stories about: "aircell"
by Mike Masnick
Tue, Aug 19th 2008 9:29pm
Over the last year or so, a number of airlines have announced that they (finally! really!) will be installing internet access on airplanes for customers to use. Some have announce very aggressive rollouts, but Joe Brancatelli over at Portfolio has noticed that the rollouts all seem way behind schedule -- and quotes an exec at American Airlines (one of the airlines who promised an aggressive rollout) saying that there's clearly something wrong with the technology. Brancatelli tries to get Airgo, one of the main providers of WiFi-in-the-sky service to comment on the delays and: "Aircell isn't talking and refused repeated requests for an interview. Instead, its public-relations agency referred me back to its press releases, most of which said Aircell would be operating by now." He also notes that, despite public claims from various airlines that they'll aggressively wire up a bunch of airlines, those same airlines either haven't submitted an application to the FAA to wire up certain aircraft, or only just submitted them. In other words, despite public posturing, your WiFi connection in the sky may take a bit longer to arrive.
Thu, Aug 2nd 2007 12:28am
from the looking-through-the-clouds dept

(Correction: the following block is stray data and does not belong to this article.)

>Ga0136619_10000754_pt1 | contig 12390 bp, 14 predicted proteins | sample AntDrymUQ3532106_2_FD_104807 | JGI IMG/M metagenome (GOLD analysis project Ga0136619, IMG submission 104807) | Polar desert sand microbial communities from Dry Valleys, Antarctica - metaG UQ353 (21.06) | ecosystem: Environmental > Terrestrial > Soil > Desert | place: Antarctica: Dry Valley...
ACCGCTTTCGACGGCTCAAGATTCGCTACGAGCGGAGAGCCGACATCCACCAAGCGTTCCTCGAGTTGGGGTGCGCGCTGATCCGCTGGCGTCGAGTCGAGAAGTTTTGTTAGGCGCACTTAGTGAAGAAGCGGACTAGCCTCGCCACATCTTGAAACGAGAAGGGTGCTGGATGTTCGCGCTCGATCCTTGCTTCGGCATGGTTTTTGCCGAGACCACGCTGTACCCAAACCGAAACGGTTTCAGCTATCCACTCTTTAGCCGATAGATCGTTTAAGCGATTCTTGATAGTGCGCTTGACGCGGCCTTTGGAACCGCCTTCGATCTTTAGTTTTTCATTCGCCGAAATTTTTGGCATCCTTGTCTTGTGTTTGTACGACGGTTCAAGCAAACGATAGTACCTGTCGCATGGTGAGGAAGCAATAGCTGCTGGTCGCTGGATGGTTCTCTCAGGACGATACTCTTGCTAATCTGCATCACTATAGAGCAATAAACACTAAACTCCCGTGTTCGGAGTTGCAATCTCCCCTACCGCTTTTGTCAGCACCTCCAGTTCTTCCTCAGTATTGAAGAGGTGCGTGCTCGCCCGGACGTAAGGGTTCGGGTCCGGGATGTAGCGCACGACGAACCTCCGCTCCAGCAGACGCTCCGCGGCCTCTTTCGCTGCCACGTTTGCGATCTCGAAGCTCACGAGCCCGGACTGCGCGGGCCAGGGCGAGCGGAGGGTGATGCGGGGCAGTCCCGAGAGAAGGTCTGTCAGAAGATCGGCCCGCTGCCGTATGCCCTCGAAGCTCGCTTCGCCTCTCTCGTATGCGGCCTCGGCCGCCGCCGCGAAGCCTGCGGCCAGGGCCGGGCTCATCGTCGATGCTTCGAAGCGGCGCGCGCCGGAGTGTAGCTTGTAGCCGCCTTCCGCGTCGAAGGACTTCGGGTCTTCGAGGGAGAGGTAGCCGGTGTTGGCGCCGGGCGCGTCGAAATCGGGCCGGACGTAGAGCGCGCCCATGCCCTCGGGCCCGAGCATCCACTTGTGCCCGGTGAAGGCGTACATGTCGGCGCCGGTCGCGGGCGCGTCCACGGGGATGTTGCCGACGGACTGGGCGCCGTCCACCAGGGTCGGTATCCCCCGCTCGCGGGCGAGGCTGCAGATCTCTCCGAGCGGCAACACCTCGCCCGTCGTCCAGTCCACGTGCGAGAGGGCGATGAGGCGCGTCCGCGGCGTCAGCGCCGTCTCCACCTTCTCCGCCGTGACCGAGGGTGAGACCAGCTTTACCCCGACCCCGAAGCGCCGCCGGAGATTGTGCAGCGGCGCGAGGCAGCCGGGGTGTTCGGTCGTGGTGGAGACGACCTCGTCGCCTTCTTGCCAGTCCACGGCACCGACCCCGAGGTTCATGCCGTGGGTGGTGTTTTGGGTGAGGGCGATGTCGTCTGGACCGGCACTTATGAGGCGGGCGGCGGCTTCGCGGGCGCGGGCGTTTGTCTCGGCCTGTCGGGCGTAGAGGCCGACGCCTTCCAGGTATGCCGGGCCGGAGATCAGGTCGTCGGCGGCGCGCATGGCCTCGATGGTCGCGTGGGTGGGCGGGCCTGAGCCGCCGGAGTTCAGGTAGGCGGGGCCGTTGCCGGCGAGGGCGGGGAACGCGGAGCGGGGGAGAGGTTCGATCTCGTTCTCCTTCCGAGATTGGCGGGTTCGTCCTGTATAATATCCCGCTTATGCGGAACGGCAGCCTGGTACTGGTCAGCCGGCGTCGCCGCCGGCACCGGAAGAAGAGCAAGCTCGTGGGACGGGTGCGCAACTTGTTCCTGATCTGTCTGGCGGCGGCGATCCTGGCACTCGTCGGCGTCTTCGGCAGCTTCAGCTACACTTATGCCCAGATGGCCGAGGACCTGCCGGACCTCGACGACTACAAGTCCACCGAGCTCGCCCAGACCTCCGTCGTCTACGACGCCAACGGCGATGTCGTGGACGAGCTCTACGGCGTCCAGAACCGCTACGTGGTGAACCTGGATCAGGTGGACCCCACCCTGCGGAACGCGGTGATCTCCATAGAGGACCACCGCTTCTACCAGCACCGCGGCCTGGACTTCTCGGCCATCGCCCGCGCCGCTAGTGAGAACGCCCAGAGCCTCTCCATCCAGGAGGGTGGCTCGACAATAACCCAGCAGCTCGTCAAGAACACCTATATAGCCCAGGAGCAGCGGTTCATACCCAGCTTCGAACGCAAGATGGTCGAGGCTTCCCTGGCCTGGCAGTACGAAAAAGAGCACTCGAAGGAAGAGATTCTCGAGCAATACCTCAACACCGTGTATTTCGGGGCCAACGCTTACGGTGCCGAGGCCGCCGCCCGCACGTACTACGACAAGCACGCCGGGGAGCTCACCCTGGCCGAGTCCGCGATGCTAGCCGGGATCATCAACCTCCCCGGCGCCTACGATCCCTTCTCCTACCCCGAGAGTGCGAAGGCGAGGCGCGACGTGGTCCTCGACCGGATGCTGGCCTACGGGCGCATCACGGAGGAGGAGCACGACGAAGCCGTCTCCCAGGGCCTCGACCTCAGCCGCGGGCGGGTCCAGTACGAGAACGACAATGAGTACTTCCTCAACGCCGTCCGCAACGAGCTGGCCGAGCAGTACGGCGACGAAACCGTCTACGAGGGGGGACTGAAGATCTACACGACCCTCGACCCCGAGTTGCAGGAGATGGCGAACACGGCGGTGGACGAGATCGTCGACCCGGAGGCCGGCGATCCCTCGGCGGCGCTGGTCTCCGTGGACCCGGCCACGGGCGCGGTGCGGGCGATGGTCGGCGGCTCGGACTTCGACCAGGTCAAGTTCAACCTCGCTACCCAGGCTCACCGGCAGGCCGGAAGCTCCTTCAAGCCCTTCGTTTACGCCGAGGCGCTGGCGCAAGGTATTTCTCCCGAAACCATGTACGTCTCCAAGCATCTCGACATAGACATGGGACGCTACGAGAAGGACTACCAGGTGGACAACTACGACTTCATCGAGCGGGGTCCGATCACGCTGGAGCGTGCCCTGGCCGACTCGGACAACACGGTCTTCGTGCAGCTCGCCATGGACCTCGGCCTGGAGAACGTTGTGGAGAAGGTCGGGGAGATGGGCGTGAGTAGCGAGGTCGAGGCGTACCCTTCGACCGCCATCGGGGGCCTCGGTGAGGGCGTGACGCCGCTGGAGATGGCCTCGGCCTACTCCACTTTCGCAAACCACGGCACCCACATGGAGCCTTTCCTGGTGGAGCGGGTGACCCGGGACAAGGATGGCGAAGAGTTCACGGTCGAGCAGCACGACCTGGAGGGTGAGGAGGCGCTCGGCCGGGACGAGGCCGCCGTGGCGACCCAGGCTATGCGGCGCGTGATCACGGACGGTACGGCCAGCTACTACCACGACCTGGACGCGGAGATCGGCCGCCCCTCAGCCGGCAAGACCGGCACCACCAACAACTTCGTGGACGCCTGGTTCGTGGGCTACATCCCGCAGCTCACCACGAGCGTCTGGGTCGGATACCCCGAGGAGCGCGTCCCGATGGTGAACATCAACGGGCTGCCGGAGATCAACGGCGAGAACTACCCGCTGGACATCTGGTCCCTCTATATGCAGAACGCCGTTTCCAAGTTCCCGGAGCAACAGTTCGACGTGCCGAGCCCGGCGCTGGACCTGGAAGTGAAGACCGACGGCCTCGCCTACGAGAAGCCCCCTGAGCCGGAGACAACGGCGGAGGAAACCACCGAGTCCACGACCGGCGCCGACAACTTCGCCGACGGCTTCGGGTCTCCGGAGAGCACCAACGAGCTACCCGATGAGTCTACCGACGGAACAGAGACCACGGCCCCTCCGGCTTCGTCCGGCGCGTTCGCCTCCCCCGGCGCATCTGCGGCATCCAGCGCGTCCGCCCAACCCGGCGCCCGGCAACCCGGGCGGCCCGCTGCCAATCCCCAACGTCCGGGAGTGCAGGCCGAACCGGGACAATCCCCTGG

One of the many modern tech myths seems to be the idea that in-flight internet access is guaranteed to be a success, even though this has proven not to be the case. The supposed demand for the service among travelers hasn't been enough to overcome the cost of the service, both for airlines and end users, and technical barriers, as highlighted by the failure of Boeing's much-hyped Connexion service. Now, however, one of the airlines that offered Connexion, Lufthansa, says it's working with T-Mobile to bring back in-flight internet access, while American has signed a deal with AirCell to offer its service to travelers on some planes. Lufthansa wants a system that supports WiFi, but also SMS and cellular data, though it won't allow cellular voice calls; American plans to test WiFi access on some transcontinental domestic flights before deciding whether to proceed. The American system will differ from Connexion in that it won't use satellites, but an air-to-ground radio system, explaining why it will only be available domestically. Hopefully this will translate into lower costs for consumers than the $30 per flight Connexion charged, otherwise the service will suffer the same fate. Lufthansa is reportedly looking at a satellite-based system for its long-haul flights, and unless it's figured out some way to slash the costs of such a system and pass the savings on to consumers, it's hard to see things working out any better this time around.